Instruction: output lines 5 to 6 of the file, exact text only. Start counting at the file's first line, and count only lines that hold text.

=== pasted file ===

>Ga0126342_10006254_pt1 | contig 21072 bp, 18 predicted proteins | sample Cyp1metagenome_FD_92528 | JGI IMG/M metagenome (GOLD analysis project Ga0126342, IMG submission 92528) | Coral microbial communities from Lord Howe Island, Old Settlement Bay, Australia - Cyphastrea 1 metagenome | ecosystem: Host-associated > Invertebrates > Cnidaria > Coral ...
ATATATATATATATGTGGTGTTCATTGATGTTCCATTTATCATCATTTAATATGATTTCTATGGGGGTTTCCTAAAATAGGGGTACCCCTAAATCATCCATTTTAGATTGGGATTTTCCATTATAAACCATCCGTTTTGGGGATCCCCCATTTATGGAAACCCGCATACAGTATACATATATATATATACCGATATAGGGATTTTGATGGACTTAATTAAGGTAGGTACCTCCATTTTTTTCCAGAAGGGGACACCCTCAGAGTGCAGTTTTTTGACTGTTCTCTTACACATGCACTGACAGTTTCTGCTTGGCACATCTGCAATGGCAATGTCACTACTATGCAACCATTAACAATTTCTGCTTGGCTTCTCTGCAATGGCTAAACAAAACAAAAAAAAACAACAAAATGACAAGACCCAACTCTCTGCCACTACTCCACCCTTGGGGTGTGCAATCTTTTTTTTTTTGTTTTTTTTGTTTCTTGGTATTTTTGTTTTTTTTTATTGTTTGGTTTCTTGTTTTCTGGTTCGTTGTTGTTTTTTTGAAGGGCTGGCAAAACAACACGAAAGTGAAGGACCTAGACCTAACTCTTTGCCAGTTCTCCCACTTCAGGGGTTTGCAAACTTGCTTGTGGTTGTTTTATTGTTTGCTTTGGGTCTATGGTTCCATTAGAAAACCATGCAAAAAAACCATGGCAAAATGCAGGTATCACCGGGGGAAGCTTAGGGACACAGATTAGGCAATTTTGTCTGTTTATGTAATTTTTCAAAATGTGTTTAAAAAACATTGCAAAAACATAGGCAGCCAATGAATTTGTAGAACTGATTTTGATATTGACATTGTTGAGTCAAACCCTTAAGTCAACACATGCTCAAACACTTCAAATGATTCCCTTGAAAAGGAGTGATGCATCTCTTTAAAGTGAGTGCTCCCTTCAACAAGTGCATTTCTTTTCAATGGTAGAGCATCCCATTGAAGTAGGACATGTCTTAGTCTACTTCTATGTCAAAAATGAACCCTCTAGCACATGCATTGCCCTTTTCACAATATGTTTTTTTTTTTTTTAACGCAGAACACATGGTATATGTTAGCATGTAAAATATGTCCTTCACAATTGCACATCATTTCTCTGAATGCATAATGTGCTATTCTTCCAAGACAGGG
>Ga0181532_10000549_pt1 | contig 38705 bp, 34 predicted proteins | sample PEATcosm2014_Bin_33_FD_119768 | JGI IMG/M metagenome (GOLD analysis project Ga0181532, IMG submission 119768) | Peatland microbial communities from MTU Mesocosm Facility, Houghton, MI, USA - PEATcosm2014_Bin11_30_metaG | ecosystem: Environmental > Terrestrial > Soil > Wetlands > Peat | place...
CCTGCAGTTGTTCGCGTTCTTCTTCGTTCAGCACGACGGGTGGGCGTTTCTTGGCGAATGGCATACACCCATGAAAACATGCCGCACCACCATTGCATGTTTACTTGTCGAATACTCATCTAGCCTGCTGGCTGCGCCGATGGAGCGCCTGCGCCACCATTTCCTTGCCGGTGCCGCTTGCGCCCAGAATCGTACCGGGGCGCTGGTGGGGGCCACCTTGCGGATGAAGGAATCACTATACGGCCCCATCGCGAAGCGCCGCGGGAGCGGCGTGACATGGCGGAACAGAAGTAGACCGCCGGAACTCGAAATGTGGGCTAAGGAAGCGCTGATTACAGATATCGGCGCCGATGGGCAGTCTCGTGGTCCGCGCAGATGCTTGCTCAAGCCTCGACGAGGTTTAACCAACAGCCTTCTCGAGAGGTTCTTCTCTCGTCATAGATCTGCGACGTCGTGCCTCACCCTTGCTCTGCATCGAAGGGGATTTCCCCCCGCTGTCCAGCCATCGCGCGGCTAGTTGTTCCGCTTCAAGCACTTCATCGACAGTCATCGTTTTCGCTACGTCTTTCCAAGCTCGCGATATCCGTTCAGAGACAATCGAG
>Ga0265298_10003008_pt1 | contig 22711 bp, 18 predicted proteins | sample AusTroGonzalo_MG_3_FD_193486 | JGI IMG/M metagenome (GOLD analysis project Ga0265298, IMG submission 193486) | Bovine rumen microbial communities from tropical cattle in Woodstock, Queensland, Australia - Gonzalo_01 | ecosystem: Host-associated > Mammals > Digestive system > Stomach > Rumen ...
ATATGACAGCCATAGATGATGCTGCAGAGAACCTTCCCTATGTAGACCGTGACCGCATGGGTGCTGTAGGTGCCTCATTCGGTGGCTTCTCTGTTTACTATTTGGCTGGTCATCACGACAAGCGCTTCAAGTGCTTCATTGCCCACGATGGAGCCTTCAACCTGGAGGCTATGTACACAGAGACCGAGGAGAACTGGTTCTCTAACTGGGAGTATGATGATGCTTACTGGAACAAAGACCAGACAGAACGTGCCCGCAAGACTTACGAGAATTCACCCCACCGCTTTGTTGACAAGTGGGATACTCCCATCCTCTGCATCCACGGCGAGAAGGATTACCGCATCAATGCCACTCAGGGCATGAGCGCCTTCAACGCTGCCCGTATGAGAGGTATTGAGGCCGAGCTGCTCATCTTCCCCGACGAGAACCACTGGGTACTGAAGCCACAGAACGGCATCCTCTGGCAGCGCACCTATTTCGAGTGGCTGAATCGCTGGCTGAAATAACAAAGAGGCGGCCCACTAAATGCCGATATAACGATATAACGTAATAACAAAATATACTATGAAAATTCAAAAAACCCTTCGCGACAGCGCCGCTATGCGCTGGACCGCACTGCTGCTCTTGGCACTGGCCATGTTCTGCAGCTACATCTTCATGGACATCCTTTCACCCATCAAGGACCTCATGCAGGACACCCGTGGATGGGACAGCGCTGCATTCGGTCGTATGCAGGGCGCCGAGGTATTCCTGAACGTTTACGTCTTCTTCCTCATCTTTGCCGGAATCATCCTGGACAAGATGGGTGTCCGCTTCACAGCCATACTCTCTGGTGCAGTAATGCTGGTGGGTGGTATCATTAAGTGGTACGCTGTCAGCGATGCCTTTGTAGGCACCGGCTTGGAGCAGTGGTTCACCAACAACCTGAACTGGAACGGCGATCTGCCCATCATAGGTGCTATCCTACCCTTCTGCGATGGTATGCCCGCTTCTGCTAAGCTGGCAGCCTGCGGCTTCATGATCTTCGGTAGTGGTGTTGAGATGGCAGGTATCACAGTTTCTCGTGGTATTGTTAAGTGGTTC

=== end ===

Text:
>Ga0265298_10003008_pt1 | contig 22711 bp, 18 predicted proteins | sample AusTroGonzalo_MG_3_FD_193486 | JGI IMG/M metagenome (GOLD analysis project Ga0265298, IMG submission 193486) | Bovine rumen microbial communities from tropical cattle in Woodstock, Queensland, Australia - Gonzalo_01 | ecosystem: Host-associated > Mammals > Digestive system > Stomach > Rumen ...
ATATGACAGCCATAGATGATGCTGCAGAGAACCTTCCCTATGTAGACCGTGACCGCATGGGTGCTGTAGGTGCCTCATTCGGTGGCTTCTCTGTTTACTATTTGGCTGGTCATCACGACAAGCGCTTCAAGTGCTTCATTGCCCACGATGGAGCCTTCAACCTGGAGGCTATGTACACAGAGACCGAGGAGAACTGGTTCTCTAACTGGGAGTATGATGATGCTTACTGGAACAAAGACCAGACAGAACGTGCCCGCAAGACTTACGAGAATTCACCCCACCGCTTTGTTGACAAGTGGGATACTCCCATCCTCTGCATCCACGGCGAGAAGGATTACCGCATCAATGCCACTCAGGGCATGAGCGCCTTCAACGCTGCCCGTATGAGAGGTATTGAGGCCGAGCTGCTCATCTTCCCCGACGAGAACCACTGGGTACTGAAGCCACAGAACGGCATCCTCTGGCAGCGCACCTATTTCGAGTGGCTGAATCGCTGGCTGAAATAACAAAGAGGCGGCCCACTAAATGCCGATATAACGATATAACGTAATAACAAAATATACTATGAAAATTCAAAAAACCCTTCGCGACAGCGCCGCTATGCGCTGGACCGCACTGCTGCTCTTGGCACTGGCCATGTTCTGCAGCTACATCTTCATGGACATCCTTTCACCCATCAAGGACCTCATGCAGGACACCCGTGGATGGGACAGCGCTGCATTCGGTCGTATGCAGGGCGCCGAGGTATTCCTGAACGTTTACGTCTTCTTCCTCATCTTTGCCGGAATCATCCTGGACAAGATGGGTGTCCGCTTCACAGCCATACTCTCTGGTGCAGTAATGCTGGTGGGTGGTATCATTAAGTGGTACGCTGTCAGCGATGCCTTTGTAGGCACCGGCTTGGAGCAGTGGTTCACCAACAACCTGAACTGGAACGGCGATCTGCCCATCATAGGTGCTATCCTACCCTTCTGCGATGGTATGCCCGCTTCTGCTAAGCTGGCAGCCTGCGGCTTCATGATCTTCGGTAGTGGTGTTGAGATGGCAGGTATCACAGTTTCTCGTGGTATTGTTAAGTGGTTC